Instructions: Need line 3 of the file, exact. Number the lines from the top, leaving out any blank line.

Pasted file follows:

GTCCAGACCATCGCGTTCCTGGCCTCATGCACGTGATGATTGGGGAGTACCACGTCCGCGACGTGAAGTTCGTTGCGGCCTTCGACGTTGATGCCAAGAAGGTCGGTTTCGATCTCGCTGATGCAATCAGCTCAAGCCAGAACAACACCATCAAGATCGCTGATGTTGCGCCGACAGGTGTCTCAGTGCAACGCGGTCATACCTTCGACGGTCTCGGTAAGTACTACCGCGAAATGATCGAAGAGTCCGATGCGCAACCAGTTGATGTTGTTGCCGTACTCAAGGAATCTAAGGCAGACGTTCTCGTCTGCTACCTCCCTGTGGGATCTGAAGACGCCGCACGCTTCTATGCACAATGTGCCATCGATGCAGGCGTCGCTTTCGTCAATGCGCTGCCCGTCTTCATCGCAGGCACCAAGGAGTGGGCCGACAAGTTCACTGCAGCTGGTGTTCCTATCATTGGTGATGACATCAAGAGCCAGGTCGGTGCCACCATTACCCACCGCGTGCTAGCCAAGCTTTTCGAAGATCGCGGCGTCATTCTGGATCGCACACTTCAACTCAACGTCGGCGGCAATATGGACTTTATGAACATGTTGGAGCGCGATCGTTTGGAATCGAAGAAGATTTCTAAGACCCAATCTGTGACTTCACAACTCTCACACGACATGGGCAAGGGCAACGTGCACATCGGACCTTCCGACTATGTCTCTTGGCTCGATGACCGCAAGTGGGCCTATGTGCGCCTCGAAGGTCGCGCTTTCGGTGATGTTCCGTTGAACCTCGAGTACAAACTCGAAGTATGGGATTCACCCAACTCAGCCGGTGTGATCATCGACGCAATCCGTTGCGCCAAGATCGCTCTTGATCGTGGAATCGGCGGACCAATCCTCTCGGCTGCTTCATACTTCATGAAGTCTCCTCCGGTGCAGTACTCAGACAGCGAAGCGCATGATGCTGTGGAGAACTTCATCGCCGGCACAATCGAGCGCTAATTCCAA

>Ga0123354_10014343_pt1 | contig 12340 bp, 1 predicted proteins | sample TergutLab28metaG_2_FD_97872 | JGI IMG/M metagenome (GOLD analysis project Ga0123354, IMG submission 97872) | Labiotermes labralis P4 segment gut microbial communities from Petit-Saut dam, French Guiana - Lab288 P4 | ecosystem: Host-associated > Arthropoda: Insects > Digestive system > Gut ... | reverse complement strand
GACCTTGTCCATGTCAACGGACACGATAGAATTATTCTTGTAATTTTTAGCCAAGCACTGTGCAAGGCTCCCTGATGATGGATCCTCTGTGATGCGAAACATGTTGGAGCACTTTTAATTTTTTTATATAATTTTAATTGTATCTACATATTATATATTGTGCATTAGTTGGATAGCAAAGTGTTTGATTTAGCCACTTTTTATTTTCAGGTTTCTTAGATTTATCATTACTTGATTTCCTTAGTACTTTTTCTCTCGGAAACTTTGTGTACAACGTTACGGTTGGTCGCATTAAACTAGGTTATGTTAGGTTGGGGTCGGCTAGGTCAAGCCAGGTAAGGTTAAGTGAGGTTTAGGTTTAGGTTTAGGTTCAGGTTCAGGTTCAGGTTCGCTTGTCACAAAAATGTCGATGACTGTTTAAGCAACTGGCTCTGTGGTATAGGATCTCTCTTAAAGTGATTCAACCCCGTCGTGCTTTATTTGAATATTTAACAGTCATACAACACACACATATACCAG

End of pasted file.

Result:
GACCTTGTCCATGTCAACGGACACGATAGAATTATTCTTGTAATTTTTAGCCAAGCACTGTGCAAGGCTCCCTGATGATGGATCCTCTGTGATGCGAAACATGTTGGAGCACTTTTAATTTTTTTATATAATTTTAATTGTATCTACATATTATATATTGTGCATTAGTTGGATAGCAAAGTGTTTGATTTAGCCACTTTTTATTTTCAGGTTTCTTAGATTTATCATTACTTGATTTCCTTAGTACTTTTTCTCTCGGAAACTTTGTGTACAACGTTACGGTTGGTCGCATTAAACTAGGTTATGTTAGGTTGGGGTCGGCTAGGTCAAGCCAGGTAAGGTTAAGTGAGGTTTAGGTTTAGGTTTAGGTTCAGGTTCAGGTTCAGGTTCGCTTGTCACAAAAATGTCGATGACTGTTTAAGCAACTGGCTCTGTGGTATAGGATCTCTCTTAAAGTGATTCAACCCCGTCGTGCTTTATTTGAATATTTAACAGTCATACAACACACACATATACCAG